set. But Suffolk, who had long been allied to the Beauforts, in politics and by marriage, was in the popular estimation, at all events, responsible for Somerset's appointment. It was upon him that the storm broke. As a minister he had been careless about the enmities that he excited. He was charged with pride and avarice, and with having disposed of bishoprics and other preferment from corrupt motives (Croyland Chron. pp. 521, 525; the charge was perhaps a specious one, cf. Beckington, i. 158, and Political Songs, ii. 232–4; certainly many vacant sees had been filled by his supporters).
The parliament of 1449 met on 6 Nov. Molyneux had to resign the privy seal on 9 Dec. Marmaduke Lumley [q. v.] had resigned the treasurership in the previous October. These two had been Suffolk's principal supporters and colleagues. Their removal marked the decline of his influence. In the first weeks of the parliament no public action was taken against Suffolk. But on 28 Nov., as Ralph, lord Cromwell, who appears to have been the duke's chief adversary in the council, was entering the Star-chamber, he was hustled in Westminster Hall by William Tailboys, a Lincolnshire squire and supporter of Suffolk. Cromwell accused Tailboys and Suffolk of intending his death. Tailboys, supported by Suffolk, denied the charge, but was committed to the Tower. There were other charges of violence against Tailboys, and in these also it was alleged that he had profited by Suffolk's patronage. Afterwards Suffolk's connection with Tailboys formed part of the charges brought against him (Will. Worc. ; Rolls of Parliament, v. 181, 200; Paston Letters, i. 96, 97, and Introduction, pp. xliii–xliv). At Christmas the parliament was prorogued till 22 Jan. 1450. On 9 Jan. Molyneux was murdered at Portsmouth. Before his death he made some confession injurious to Suffolk. When parliament reassembled, the duke, in anticipation of attack, at once made an eloquent and impressive speech in his own defence. Odious and horrible language was running through the land to his ‘highest charge and moost hevyest disclaundre.’ He appealed to his long and faithful service, and begged that any accusations against him might be preferred openly (Rolls of Parliament, v. 176). The commons, inspired by Cromwell, at once took up the challenge (Will. Worc. ). On 26 Jan. they begged that Suffolk might be ‘committed to ward.’ The council refused, in absence of any definite charge. On 28 Jan. the commons accused Suffolk of having sold the realm to the French and treasonably fortified Wallingford Castle. On this Suffolk was committed to the Tower (Rolls of Parliament, v. 176–177). On 7 Feb. a long indictment was presented by the commons. The chief charges were that Suffolk had conspired to secure the throne for his son, John de la Pole, afterwards second Duke of Suffolk [q. v.], who had married Margaret Beaufort, the infant heiress of John Beaufort, duke of Somerset, and Suffolk's ward; that he had advised the release of Orleans, promised to surrender Anjou and Maine, betrayed the king's counsel to the French, failed to reinforce the English armies, and estranged Brittany and Aragon. On 12 Feb. the articles were brought before the council, and Henry ordered the matter to be respited. It was reported that the duke was ‘in the kyng's gode grase’ (Paston Letters, i. 115), and his pardon was no doubt intended. However, on 9 March the commons presented eighteen additional articles, charging Suffolk with maladministration and malversation, with the promotion of unworthy persons, and with the protection of William Tailboys (Rolls of Parliament, v. 179–82). On the same day Suffolk was brought before the king, and received copies of the accusation. On 13 March he again appeared before the parliament. He denied the charges utterly, and said: ‘Savyng the kynges high presence, they were fals and untrue’ (ib. v. 182). Four days later he once more appeared and repeated his denial. At length on the first bill the king held Suffolk ‘neither declared nor charged;’ on the second bill ‘not by way of judgment,’ but by force of his submission, the king ordered his banishment for five years from the first of May (ib. v. 183). The decision was a sort of compromise intended to save the duke and satisfy the commons.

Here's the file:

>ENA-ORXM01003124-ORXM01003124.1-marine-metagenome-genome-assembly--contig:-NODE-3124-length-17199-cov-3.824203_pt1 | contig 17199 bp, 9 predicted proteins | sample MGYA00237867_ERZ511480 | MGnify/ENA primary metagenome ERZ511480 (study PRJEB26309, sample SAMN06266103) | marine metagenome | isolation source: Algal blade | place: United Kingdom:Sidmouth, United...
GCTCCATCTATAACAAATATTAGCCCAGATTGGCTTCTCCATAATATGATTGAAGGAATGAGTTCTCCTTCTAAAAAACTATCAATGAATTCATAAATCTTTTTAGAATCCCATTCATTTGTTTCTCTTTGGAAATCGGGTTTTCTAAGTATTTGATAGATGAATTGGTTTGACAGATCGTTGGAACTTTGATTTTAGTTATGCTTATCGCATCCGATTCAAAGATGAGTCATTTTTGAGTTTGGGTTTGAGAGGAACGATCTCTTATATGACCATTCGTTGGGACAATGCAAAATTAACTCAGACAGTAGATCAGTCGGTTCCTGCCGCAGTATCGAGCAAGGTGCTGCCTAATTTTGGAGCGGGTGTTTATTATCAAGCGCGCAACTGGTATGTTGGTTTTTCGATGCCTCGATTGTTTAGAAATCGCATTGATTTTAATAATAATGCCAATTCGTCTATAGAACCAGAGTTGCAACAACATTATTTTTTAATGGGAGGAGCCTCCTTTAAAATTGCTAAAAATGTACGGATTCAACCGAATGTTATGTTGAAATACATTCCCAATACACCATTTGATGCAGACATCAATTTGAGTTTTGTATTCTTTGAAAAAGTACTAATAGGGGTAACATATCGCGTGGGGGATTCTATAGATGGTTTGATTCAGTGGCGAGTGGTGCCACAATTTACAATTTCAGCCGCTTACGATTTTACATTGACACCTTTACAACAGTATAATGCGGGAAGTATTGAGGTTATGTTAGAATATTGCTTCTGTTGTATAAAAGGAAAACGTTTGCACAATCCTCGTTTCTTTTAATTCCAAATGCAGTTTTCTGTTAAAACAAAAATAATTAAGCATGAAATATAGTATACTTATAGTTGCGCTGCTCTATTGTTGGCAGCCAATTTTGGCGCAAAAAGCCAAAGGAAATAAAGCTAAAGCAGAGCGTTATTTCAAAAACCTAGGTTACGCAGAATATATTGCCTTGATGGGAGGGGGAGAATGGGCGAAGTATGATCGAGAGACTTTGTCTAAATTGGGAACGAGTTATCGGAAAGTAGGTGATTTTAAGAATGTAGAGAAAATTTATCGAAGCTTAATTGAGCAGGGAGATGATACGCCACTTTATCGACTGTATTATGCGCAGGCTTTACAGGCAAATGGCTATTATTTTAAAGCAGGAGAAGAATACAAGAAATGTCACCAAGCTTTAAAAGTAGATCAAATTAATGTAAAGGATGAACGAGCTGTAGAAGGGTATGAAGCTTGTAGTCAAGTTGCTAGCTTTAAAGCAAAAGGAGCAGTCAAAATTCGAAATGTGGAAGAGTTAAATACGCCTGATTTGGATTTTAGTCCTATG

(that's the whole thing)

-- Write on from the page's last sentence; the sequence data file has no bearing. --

On 19 March Suffolk was set free, and at once left the capital. The Londoners sought to intercept him, and severely handled some of his servants (Will. Worc. ). The remaining six weeks were spent by Suffolk on his estate. On 30 April he came to Ipswich, and in the presence of the chief men of the county took an oath on the sacrament that he was innocent of the charges brought against him (ib.) That same evening he addressed a touching letter of farewell to his little son (Paston Letters, i. 121–2), and the next morning set sail with two ships and a pinnace. When off Dover he sent the pinnace towards Calais to learn how he would be received. The pinnace was intercepted by a ship called Nicholas of the Tower, which was lying in wait. The master of the Nicholas bore down on Suffolk's ships, and bade the duke come on board. On his arrival he was greeted with a shout of ‘Welcome, traitor.’ His captors granted him a day and